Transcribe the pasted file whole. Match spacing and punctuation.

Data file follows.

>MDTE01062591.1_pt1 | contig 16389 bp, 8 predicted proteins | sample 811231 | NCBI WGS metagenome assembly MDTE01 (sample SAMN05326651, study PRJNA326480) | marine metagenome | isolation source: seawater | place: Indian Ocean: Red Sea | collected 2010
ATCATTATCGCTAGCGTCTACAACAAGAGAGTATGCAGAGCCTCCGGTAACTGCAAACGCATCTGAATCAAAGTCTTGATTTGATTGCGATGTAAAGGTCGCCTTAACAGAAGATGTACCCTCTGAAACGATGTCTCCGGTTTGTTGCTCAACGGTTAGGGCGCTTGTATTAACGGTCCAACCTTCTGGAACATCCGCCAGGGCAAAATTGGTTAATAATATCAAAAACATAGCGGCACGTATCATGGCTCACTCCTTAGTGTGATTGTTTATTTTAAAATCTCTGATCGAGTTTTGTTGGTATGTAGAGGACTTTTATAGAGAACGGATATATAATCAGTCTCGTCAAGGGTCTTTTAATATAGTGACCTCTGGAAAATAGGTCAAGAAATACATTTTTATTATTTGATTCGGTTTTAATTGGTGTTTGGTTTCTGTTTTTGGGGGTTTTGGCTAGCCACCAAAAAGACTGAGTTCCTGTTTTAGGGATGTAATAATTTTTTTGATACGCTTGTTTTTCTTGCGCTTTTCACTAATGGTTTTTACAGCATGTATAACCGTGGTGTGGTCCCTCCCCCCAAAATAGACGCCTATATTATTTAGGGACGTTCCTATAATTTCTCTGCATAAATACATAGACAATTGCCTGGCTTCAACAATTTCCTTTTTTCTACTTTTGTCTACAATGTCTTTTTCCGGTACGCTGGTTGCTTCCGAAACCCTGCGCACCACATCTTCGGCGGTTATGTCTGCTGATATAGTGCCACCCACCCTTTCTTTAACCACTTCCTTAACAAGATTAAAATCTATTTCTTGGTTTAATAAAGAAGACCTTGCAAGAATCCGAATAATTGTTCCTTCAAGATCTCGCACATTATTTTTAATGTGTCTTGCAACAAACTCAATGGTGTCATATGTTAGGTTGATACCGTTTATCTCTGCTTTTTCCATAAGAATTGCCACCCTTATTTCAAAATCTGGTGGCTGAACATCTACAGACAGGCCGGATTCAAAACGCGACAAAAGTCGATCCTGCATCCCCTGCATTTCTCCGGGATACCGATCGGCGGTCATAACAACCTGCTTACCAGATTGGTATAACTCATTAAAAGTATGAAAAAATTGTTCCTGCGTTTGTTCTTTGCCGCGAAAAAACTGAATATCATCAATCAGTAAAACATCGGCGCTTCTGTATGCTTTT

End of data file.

>MDTE01062591.1_pt1 | contig 16389 bp, 8 predicted proteins | sample 811231 | NCBI WGS metagenome assembly MDTE01 (sample SAMN05326651, study PRJNA326480) | marine metagenome | isolation source: seawater | place: Indian Ocean: Red Sea | collected 2010
ATCATTATCGCTAGCGTCTACAACAAGAGAGTATGCAGAGCCTCCGGTAACTGCAAACGCATCTGAATCAAAGTCTTGATTTGATTGCGATGTAAAGGTCGCCTTAACAGAAGATGTACCCTCTGAAACGATGTCTCCGGTTTGTTGCTCAACGGTTAGGGCGCTTGTATTAACGGTCCAACCTTCTGGAACATCCGCCAGGGCAAAATTGGTTAATAATATCAAAAACATAGCGGCACGTATCATGGCTCACTCCTTAGTGTGATTGTTTATTTTAAAATCTCTGATCGAGTTTTGTTGGTATGTAGAGGACTTTTATAGAGAACGGATATATAATCAGTCTCGTCAAGGGTCTTTTAATATAGTGACCTCTGGAAAATAGGTCAAGAAATACATTTTTATTATTTGATTCGGTTTTAATTGGTGTTTGGTTTCTGTTTTTGGGGGTTTTGGCTAGCCACCAAAAAGACTGAGTTCCTGTTTTAGGGATGTAATAATTTTTTTGATACGCTTGTTTTTCTTGCGCTTTTCACTAATGGTTTTTACAGCATGTATAACCGTGGTGTGGTCCCTCCCCCCAAAATAGACGCCTATATTATTTAGGGACGTTCCTATAATTTCTCTGCATAAATACATAGACAATTGCCTGGCTTCAACAATTTCCTTTTTTCTACTTTTGTCTACAATGTCTTTTTCCGGTACGCTGGTTGCTTCCGAAACCCTGCGCACCACATCTTCGGCGGTTATGTCTGCTGATATAGTGCCACCCACCCTTTCTTTAACCACTTCCTTAACAAGATTAAAATCTATTTCTTGGTTTAATAAAGAAGACCTTGCAAGAATCCGAATAATTGTTCCTTCAAGATCTCGCACATTATTTTTAATGTGTCTTGCAACAAACTCAATGGTGTCATATGTTAGGTTGATACCGTTTATCTCTGCTTTTTCCATAAGAATTGCCACCCTTATTTCAAAATCTGGTGGCTGAACATCTACAGACAGGCCGGATTCAAAACGCGACAAAAGTCGATCCTGCATCCCCTGCATTTCTCCGGGATACCGATCGGCGGTCATAACAACCTGCTTACCAGATTGGTATAACTCATTAAAAGTATGAAAAAATTGTTCCTGCGTTTGTTCTTTGCCGCGAAAAAACTGAATATCATCAATCAGTAAAACATCGGCGCTTCTGTATGCTTTT